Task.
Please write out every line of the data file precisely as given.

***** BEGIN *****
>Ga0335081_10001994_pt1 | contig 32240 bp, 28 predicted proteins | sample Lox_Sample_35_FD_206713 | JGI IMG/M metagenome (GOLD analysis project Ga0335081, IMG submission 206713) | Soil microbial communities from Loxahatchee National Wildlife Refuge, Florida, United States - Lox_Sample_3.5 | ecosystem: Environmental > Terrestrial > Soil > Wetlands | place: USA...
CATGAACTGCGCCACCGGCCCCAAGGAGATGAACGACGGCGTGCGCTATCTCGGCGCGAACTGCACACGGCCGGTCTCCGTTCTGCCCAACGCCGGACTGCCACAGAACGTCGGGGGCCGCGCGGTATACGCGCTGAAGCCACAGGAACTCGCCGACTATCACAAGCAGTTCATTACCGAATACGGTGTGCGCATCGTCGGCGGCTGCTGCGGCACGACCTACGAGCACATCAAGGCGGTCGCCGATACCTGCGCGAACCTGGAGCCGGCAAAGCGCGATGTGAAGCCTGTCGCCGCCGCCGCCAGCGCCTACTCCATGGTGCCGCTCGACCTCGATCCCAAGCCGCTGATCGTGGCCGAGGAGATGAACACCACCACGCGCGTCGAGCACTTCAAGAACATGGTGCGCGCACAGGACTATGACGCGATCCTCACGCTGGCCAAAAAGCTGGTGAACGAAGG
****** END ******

>Ga0335081_10001994_pt1 | contig 32240 bp, 28 predicted proteins | sample Lox_Sample_35_FD_206713 | JGI IMG/M metagenome (GOLD analysis project Ga0335081, IMG submission 206713) | Soil microbial communities from Loxahatchee National Wildlife Refuge, Florida, United States - Lox_Sample_3.5 | ecosystem: Environmental > Terrestrial > Soil > Wetlands | place: USA...
CATGAACTGCGCCACCGGCCCCAAGGAGATGAACGACGGCGTGCGCTATCTCGGCGCGAACTGCACACGGCCGGTCTCCGTTCTGCCCAACGCCGGACTGCCACAGAACGTCGGGGGCCGCGCGGTATACGCGCTGAAGCCACAGGAACTCGCCGACTATCACAAGCAGTTCATTACCGAATACGGTGTGCGCATCGTCGGCGGCTGCTGCGGCACGACCTACGAGCACATCAAGGCGGTCGCCGATACCTGCGCGAACCTGGAGCCGGCAAAGCGCGATGTGAAGCCTGTCGCCGCCGCCGCCAGCGCCTACTCCATGGTGCCGCTCGACCTCGATCCCAAGCCGCTGATCGTGGCCGAGGAGATGAACACCACCACGCGCGTCGAGCACTTCAAGAACATGGTGCGCGCACAGGACTATGACGCGATCCTCACGCTGGCCAAAAAGCTGGTGAACGAAGG